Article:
For the past three years my dosimeter had sat silently on a narrow shelf just inside the door of a house in Tokyo, upticking its final digit every twenty-four hours by one or two, the increase never failing — for radiation is the ruthless companion of time. Wherever we are, radiation finds and damages us, at best imperceptibly. During those three years, my American neighbors had lost sight of the accident at Fukushima. In March 2011, a tsunami had killed hundreds, or thousands; yes, they remembered that. Several also recollected the earthquake that caused it, but as for the hydrogen explosion and containment breach at Nuclear Plant No. 1, that must have been fixed by now — for its effluents no longer shone forth from our national news. Meanwhile, my dosimeter increased its figure, one or two digits per day, more or less as it would have in San Francisco — well, a trifle more, actually. And in Tokyo, as in San Francisco, people went about their business, except on Friday nights, when the stretch between the Kasumigaseki and Kokkai-Gijido-mae subway stations — half a dozen blocks of sidewalk, which commenced at an antinuclear tent that had already been on this spot for more than 900 days and ended at the prime minister’s lair — became a dim and feeble carnival of pamphleteers and Fukushima refugees peddling handicrafts.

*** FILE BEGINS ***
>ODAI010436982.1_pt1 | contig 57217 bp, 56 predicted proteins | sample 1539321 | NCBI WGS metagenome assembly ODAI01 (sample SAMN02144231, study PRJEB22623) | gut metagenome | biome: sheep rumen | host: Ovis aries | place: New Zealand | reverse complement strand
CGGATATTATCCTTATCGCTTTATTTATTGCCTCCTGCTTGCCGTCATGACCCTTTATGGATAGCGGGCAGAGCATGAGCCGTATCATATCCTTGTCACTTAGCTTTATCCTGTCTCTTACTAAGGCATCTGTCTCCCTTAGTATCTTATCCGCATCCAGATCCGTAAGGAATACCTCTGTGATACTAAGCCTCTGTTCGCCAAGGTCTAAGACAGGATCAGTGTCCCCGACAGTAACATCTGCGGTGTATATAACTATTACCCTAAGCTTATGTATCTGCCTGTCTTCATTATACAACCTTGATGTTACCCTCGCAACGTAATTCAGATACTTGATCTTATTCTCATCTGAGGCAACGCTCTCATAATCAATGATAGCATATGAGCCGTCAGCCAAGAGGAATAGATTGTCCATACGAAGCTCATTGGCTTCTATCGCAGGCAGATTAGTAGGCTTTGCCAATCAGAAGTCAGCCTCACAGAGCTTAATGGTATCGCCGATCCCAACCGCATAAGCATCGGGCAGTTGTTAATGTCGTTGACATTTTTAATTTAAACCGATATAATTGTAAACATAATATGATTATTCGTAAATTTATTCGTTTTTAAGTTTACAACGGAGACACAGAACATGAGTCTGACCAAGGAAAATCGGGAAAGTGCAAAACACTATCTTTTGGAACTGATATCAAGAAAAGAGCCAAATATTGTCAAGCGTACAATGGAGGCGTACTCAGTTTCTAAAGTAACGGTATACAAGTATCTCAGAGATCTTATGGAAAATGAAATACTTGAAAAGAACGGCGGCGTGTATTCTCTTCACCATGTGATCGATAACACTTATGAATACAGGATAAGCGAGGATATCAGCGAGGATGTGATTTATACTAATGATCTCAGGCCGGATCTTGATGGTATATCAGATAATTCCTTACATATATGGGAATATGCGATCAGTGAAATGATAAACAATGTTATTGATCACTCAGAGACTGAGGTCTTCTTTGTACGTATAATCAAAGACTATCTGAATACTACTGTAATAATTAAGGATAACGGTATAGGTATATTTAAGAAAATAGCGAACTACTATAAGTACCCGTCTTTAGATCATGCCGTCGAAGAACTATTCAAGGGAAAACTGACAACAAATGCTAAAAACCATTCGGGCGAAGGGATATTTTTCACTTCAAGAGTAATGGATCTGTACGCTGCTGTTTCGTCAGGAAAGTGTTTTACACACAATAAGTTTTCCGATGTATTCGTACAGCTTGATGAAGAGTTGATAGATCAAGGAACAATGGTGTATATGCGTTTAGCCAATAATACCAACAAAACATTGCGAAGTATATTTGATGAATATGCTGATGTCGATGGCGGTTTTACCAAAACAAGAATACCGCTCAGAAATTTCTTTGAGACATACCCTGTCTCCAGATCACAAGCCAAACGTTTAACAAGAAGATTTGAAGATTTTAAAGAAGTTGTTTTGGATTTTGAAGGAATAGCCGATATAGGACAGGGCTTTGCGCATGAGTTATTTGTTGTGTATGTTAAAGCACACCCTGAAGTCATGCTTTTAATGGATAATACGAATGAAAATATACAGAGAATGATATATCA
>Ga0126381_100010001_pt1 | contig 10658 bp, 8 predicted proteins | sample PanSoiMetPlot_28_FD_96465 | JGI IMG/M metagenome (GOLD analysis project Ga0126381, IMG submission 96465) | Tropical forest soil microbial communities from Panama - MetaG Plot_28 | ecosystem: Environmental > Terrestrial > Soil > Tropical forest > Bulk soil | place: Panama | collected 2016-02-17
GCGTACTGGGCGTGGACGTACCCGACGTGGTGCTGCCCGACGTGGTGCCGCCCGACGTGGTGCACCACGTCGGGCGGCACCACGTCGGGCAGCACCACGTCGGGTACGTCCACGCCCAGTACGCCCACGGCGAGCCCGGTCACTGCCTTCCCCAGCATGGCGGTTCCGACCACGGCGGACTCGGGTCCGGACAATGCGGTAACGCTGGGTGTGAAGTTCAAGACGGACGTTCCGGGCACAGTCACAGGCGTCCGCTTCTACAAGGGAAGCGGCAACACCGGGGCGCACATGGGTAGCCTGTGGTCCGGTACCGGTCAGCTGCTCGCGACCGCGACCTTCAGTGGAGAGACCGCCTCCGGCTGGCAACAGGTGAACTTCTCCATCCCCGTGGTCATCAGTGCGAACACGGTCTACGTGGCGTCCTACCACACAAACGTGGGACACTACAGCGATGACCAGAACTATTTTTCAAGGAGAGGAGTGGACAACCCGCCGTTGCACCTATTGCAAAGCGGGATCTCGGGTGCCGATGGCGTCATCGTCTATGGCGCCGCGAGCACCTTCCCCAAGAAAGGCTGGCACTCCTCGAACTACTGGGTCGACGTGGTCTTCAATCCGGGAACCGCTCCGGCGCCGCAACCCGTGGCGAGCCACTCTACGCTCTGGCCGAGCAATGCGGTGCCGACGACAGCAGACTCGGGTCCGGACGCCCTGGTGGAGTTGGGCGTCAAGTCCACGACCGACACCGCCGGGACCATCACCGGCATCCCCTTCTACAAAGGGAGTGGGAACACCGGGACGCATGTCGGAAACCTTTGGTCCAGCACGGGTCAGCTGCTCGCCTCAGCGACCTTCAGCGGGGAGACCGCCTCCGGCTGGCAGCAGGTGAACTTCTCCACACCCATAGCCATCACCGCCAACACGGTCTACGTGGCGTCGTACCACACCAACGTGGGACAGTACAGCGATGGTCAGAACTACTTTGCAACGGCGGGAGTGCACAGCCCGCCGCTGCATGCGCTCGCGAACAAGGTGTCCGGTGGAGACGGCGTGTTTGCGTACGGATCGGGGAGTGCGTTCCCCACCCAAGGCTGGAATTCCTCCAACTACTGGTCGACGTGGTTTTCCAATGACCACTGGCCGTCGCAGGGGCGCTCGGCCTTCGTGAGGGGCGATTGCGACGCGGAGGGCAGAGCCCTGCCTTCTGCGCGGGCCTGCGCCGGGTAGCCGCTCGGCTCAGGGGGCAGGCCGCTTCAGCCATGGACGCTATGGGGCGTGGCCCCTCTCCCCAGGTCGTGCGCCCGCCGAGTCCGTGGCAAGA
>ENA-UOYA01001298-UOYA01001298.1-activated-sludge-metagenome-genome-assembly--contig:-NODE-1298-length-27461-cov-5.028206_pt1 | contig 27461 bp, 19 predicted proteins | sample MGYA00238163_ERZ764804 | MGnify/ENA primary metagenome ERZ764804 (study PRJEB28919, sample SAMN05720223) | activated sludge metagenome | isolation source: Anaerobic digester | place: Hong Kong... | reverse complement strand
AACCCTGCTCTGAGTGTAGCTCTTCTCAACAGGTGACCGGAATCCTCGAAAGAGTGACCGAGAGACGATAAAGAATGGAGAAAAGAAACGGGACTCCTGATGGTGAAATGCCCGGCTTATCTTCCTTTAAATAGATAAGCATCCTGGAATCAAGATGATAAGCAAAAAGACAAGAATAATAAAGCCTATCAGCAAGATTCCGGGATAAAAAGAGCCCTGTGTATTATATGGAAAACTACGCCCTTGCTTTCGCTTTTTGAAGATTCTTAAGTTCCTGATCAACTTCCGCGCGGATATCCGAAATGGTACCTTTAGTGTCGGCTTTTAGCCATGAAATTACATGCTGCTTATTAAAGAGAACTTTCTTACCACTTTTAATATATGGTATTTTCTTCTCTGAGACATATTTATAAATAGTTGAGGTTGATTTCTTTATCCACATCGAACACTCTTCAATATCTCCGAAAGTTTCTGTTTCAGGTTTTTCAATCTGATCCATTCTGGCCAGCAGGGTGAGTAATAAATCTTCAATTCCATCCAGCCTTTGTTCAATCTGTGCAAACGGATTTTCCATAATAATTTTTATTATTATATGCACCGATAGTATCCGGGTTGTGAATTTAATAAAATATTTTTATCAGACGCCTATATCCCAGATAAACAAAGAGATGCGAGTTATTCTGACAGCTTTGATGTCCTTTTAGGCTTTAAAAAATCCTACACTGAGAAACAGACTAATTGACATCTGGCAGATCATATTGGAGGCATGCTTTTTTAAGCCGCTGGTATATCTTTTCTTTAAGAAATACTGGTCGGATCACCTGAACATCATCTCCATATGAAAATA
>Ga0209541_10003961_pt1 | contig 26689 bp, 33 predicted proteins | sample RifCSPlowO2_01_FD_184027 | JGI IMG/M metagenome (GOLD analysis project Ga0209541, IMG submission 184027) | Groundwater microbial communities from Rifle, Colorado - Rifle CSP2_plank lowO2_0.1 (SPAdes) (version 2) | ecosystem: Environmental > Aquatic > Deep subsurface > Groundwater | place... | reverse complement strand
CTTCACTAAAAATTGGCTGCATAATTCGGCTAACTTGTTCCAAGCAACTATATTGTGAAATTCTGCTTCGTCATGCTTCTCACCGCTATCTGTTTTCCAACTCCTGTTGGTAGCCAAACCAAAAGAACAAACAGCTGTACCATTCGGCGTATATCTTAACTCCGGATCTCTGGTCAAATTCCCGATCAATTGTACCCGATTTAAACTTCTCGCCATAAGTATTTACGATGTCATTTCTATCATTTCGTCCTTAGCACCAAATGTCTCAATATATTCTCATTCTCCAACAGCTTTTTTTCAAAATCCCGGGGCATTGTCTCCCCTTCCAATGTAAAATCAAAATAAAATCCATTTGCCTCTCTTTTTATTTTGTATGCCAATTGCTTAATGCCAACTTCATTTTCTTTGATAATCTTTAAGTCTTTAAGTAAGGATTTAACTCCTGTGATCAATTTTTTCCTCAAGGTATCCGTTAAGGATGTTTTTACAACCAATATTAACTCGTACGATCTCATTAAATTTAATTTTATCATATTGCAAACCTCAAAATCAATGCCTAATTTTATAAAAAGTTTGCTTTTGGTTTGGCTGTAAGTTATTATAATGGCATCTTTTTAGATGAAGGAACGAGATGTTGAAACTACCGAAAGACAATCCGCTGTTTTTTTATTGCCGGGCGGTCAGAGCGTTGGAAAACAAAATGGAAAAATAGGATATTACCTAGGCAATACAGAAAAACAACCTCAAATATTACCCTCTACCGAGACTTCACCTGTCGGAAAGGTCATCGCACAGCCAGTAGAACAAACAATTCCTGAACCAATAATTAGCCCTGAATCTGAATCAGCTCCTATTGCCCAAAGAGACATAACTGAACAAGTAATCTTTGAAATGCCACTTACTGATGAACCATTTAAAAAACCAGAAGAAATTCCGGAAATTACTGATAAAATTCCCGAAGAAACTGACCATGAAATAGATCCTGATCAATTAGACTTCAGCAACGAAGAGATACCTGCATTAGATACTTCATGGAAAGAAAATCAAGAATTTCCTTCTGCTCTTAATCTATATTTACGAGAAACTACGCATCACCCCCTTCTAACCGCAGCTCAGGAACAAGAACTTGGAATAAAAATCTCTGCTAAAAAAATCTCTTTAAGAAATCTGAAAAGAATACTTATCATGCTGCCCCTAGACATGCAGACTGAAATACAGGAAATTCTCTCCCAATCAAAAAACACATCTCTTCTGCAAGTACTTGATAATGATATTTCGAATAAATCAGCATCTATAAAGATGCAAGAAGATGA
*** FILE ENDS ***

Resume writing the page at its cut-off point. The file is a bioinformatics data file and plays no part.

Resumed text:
One Friday evening, the refugees’ half of the sidewalk was demarcated by police barriers, and a line of officers slouched at ease in the street, some with yellow bullhorns hanging from their necks. At the very end of the street, where the National Diet glowed white and strange behind other buildings, a policeman set up a microphone, then deployed a small video camera in the direction of the muscular young people in drums against fascists jackets who now, at six-thirty sharp, began chanting: “We don’t need nuclear energy! Stop nuclear power plants! Stop them, stop them, stop them! No restart! No restart!” The police assumed a stiffer stance; the drumming and chanting were almost uncomfortably loud. Commuters hurried past along the open space between the police and the protesters, staring straight ahead, covering their ears. Finally, a fellow in a shabby sweater appeared, and murmured along with the chants as he rounded the corner. He was the only one who seemed to sympathize; few others reacted at all.
Number of U.S. congressional districts in which trade with China has produced more jobs than it has cost:
Young bilingual children who learned one language first are likelier than monolingual children and bilingual children who learned languages simultaneously to say that a dog adopted by owls will hoot.
An Oklahoma legislative committee voted to defund Advanced Placement U.S. History courses, accusing the curriculum of portraying the United States as “a nation of oppressors and exploiters.”
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“He could be one of a million beach-bound, black-socked Florida retirees, not the man who, by some odd happenstance of life, possesses the brain of Albert Einstein — literally cut it out of the dead scientist's head.”